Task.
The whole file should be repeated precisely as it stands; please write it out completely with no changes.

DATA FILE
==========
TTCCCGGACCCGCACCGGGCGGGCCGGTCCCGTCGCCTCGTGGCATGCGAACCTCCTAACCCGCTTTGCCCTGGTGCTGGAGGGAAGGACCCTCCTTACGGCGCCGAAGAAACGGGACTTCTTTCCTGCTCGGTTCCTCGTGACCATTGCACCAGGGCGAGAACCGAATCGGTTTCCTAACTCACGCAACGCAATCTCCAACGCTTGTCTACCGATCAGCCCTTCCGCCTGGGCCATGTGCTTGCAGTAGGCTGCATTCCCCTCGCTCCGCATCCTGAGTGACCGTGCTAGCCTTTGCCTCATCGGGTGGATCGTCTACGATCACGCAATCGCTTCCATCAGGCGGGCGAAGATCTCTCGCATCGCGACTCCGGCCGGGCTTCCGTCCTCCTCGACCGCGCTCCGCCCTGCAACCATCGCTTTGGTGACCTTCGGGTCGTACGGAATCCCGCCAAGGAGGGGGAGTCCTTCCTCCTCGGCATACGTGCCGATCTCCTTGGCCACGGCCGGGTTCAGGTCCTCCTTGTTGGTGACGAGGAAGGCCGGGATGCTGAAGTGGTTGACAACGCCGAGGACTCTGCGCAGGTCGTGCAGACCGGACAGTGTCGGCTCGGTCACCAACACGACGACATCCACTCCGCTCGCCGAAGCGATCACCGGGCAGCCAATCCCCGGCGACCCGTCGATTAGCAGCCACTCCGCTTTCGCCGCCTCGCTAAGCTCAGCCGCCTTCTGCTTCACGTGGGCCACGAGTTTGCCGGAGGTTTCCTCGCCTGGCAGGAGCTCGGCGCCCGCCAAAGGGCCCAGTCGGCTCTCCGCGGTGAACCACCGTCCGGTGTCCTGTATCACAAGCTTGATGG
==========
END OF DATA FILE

TTCCCGGACCCGCACCGGGCGGGCCGGTCCCGTCGCCTCGTGGCATGCGAACCTCCTAACCCGCTTTGCCCTGGTGCTGGAGGGAAGGACCCTCCTTACGGCGCCGAAGAAACGGGACTTCTTTCCTGCTCGGTTCCTCGTGACCATTGCACCAGGGCGAGAACCGAATCGGTTTCCTAACTCACGCAACGCAATCTCCAACGCTTGTCTACCGATCAGCCCTTCCGCCTGGGCCATGTGCTTGCAGTAGGCTGCATTCCCCTCGCTCCGCATCCTGAGTGACCGTGCTAGCCTTTGCCTCATCGGGTGGATCGTCTACGATCACGCAATCGCTTCCATCAGGCGGGCGAAGATCTCTCGCATCGCGACTCCGGCCGGGCTTCCGTCCTCCTCGACCGCGCTCCGCCCTGCAACCATCGCTTTGGTGACCTTCGGGTCGTACGGAATCCCGCCAAGGAGGGGGAGTCCTTCCTCCTCGGCATACGTGCCGATCTCCTTGGCCACGGCCGGGTTCAGGTCCTCCTTGTTGGTGACGAGGAAGGCCGGGATGCTGAAGTGGTTGACAACGCCGAGGACTCTGCGCAGGTCGTGCAGACCGGACAGTGTCGGCTCGGTCACCAACACGACGACATCCACTCCGCTCGCCGAAGCGATCACCGGGCAGCCAATCCCCGGCGACCCGTCGATTAGCAGCCACTCCGCTTTCGCCGCCTCGCTAAGCTCAGCCGCCTTCTGCTTCACGTGGGCCACGAGTTTGCCGGAGGTTTCCTCGCCTGGCAGGAGCTCGGCGCCCGCCAAAGGGCCCAGTCGGCTCTCCGCGGTGAACCACCGTCCGGTGTCCTGTATCACAAGCTTGATGG